by Dr. Peter Tarlow
Regardless of one’s role in the tourism industry, the safety of clients and staff has to be the No. 1 priority.
Over the nearly two decades since 9/11, the tourism world has known multiple threats and challenges, from airline to hotel security, and from road accidents to issues of crossing international borders. It is fair for clients to pose the question: How has your business adapted to an ever-changing world?
Unfortunately, and despite repeated warnings, many who work in the tourism industry still do not understand that leisure travel is an expendable industry, and there is nothing that can destroy the industry’s reputation more effectively than a lack of security or safety. Despite the best public relations and marketing, no amount of PR can restore a ruined vacation and lost memories due to a client’s physical or emotional distress. Although customers well understand that there is no such thing as total travel safety, there is much that the industry can do to promote a safe and secure visit for its guests.
In today’s world of cyberattacks and instantaneous social media, it is essential to dispel the idea that tourism security is static. Wise tour planners review policies and assumptions on a regular basis. They also realize that what may have been safe a week ago may not be safe next week.
That means contingency plans must be updated on a regular basis and security plans must show adequate flexibility to incorporate good customer service and proper protection. For example, the latest threat to the industry was underlined by the hacking of Marriott International’s Starwood database, potentially exposing the personal information of approximately half a billion people. According to news reports, unauthorized access to customers’ personal information may well have been occurring since 2014.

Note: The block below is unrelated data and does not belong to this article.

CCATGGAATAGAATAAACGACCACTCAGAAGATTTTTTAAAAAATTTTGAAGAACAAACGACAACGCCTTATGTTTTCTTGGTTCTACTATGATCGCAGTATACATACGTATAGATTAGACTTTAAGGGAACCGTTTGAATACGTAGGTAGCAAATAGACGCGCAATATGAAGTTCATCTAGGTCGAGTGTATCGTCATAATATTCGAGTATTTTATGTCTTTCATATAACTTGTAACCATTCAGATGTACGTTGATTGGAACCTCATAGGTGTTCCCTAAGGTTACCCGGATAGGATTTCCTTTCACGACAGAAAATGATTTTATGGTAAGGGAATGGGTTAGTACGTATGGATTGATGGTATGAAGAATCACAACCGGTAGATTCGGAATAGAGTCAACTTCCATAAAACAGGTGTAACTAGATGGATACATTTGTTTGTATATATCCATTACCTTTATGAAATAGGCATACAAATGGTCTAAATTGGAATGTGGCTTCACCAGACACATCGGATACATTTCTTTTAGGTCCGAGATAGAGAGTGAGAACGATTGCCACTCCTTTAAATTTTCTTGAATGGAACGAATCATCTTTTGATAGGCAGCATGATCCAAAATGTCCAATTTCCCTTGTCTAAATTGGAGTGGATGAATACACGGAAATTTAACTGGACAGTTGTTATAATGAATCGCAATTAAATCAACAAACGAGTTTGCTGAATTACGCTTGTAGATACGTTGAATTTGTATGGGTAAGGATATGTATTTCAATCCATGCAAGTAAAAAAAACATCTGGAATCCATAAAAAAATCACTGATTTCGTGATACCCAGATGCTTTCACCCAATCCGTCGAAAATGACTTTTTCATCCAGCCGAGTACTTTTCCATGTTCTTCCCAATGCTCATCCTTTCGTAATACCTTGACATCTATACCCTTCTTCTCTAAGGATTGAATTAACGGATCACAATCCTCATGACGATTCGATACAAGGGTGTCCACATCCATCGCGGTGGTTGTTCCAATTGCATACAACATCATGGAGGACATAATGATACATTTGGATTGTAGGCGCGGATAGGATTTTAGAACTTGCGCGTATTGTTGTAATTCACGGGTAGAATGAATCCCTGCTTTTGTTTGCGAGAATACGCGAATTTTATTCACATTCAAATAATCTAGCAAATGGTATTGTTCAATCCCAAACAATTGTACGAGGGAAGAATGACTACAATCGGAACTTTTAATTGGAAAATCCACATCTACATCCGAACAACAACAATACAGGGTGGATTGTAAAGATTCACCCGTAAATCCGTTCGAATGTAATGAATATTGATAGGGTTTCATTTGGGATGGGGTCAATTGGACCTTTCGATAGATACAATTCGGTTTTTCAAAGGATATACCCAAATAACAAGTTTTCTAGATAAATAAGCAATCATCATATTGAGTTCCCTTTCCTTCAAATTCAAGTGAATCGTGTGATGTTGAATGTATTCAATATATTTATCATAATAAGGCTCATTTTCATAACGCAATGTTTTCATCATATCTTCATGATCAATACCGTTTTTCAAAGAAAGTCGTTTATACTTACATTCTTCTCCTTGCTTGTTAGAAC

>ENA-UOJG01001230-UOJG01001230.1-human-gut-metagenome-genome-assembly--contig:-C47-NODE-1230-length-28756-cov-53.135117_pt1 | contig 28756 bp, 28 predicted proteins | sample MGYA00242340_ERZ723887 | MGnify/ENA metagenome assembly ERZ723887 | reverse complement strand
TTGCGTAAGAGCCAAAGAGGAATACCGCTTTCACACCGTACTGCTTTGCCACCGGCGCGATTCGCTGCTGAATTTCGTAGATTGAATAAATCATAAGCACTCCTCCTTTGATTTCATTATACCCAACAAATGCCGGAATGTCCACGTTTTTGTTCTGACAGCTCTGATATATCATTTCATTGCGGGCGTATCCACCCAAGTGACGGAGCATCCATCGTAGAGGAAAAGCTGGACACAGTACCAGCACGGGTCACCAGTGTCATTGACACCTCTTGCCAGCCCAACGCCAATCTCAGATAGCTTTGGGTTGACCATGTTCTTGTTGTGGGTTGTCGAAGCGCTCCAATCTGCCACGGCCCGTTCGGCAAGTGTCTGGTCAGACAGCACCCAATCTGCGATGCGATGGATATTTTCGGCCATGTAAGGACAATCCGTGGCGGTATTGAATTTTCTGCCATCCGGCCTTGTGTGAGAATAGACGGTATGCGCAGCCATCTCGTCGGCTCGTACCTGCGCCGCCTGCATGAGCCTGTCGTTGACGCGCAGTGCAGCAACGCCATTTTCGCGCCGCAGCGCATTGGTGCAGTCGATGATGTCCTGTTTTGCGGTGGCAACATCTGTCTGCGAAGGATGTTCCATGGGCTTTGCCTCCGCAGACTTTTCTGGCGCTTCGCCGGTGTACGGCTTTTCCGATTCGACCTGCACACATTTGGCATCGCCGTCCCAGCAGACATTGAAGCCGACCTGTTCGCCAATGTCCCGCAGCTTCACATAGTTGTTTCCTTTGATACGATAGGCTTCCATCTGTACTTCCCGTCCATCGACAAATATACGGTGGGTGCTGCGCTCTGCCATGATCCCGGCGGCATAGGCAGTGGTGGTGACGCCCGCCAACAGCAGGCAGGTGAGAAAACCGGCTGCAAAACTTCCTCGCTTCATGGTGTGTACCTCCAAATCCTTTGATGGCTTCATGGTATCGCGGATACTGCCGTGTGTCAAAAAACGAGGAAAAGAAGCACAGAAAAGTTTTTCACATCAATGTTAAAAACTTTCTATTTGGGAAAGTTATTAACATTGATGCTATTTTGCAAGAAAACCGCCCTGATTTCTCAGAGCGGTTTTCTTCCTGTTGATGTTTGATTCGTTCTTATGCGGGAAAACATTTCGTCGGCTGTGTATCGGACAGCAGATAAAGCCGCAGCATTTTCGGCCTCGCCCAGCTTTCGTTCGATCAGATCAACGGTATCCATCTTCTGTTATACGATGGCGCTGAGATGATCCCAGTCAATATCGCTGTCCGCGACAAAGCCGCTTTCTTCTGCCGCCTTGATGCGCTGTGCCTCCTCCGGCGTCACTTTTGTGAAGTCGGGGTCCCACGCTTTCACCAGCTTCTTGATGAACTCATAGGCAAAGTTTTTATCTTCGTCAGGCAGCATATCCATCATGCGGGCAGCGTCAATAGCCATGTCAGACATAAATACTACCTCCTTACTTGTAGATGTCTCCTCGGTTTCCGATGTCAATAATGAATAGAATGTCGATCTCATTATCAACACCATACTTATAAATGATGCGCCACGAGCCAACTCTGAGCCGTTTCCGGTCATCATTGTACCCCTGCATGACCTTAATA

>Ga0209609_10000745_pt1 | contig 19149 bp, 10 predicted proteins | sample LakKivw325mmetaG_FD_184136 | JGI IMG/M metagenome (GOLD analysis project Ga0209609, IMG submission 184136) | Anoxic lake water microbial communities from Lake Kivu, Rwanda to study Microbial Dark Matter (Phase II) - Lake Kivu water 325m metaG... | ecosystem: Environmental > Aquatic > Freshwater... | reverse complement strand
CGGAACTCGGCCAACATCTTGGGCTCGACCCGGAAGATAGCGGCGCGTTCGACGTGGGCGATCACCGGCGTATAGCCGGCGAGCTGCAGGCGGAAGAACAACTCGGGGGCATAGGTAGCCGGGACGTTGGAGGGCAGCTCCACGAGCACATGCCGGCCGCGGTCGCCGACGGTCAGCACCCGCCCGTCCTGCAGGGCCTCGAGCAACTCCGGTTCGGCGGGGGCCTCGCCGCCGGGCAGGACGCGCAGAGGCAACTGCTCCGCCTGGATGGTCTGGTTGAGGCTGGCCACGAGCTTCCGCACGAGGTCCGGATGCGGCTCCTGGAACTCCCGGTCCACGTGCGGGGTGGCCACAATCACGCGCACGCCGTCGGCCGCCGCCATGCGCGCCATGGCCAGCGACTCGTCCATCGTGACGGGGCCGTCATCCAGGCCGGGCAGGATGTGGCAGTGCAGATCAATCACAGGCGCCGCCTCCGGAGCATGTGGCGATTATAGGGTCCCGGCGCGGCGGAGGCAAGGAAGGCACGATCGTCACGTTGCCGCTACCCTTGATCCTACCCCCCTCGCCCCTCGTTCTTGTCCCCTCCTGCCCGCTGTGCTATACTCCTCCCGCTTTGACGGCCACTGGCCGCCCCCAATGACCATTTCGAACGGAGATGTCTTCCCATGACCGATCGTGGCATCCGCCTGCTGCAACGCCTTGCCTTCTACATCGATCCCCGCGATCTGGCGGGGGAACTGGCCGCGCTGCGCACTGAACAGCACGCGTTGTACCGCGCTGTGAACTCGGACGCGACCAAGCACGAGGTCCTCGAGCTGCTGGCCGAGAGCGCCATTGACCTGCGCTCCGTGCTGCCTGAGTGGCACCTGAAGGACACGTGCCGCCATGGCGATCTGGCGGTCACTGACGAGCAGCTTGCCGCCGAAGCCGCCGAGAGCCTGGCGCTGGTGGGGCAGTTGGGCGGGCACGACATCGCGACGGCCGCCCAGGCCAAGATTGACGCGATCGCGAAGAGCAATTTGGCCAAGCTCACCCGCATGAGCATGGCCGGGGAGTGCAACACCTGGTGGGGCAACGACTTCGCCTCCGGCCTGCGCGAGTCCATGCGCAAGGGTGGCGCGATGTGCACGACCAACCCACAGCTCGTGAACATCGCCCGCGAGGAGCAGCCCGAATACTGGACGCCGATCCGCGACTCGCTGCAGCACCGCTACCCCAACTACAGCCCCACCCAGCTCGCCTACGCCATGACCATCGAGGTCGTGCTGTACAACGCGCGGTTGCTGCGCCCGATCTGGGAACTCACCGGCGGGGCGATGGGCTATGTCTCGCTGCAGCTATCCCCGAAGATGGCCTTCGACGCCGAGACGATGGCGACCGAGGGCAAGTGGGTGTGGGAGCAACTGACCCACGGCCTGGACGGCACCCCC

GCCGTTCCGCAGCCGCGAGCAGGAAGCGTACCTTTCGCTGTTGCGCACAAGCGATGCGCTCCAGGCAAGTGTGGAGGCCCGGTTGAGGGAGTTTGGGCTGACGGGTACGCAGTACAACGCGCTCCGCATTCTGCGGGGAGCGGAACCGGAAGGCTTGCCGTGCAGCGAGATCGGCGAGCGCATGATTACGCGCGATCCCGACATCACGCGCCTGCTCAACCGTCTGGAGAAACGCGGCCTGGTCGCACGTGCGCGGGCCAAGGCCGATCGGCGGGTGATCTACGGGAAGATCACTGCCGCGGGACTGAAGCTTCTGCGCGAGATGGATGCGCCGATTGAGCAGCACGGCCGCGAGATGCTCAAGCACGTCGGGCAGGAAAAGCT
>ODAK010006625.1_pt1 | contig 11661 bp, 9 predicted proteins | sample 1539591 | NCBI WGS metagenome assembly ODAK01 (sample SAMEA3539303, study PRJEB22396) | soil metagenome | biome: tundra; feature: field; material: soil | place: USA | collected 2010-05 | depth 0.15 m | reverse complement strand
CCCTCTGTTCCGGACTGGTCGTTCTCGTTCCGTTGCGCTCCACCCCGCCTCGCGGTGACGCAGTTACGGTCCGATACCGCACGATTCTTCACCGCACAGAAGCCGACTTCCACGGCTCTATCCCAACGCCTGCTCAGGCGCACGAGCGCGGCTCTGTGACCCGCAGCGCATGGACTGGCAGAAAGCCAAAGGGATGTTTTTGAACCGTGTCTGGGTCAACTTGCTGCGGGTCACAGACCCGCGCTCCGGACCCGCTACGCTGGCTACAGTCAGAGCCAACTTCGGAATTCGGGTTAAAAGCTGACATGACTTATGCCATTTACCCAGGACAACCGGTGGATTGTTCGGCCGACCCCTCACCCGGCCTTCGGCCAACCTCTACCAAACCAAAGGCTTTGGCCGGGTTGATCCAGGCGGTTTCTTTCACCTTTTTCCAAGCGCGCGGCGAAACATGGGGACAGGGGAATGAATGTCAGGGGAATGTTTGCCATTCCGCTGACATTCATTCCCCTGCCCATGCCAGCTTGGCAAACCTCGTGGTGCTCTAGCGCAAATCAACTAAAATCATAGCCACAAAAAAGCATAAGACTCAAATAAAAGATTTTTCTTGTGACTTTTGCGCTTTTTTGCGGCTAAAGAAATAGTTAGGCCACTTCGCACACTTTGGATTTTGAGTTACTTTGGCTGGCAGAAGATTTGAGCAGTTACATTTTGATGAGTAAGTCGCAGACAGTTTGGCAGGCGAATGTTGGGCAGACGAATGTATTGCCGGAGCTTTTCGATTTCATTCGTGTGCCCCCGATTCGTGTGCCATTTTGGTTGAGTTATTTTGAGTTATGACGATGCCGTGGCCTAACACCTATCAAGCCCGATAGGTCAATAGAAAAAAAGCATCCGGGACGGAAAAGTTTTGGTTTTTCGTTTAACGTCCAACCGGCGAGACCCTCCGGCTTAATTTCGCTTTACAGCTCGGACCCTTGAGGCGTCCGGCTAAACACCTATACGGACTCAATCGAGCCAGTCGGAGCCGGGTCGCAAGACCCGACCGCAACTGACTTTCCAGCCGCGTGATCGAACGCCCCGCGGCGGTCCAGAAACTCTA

This cyberbreach serves as an example that the world of tourism security is fast-changing.
Most customers might assume that major tour companies are doing everything possible to safeguard their clients’ privacy. So when there is a successful attack, how does a business regain customer trust? Here are a few questions regarding security management—both physical and cyber—that everyone who works in the tourism industry should ask about a business plan.
Do you have a plan? It is essential that every tourism entity assume that, at some point, it will suffer some form of attack, whether physical or cyber. Do not wait for an attack to occur to begin to figure out how to mitigate the damage. Remember that an attack not only damages the client, but it also harms the entire industry.
How do you deal with the media? The media may not always reflect an accurate picture of a data breach or tourism tragedy. All social media and post-cyberattack plans should include not only caring for impacted clients but also doing careful work with media outlets so that they have full access to—and will report—accurate information concerning the cyberbreach.
Are you telling the truth? As bad as the crime may be, larger disasters occur when businesses do not tell the truth. Once it becomes clear that there is a cover-up, the victimized business has managed to lose customer confidence twice: once due to the tourism tragedy or data breach and then again to an unwillingness to tell the truth.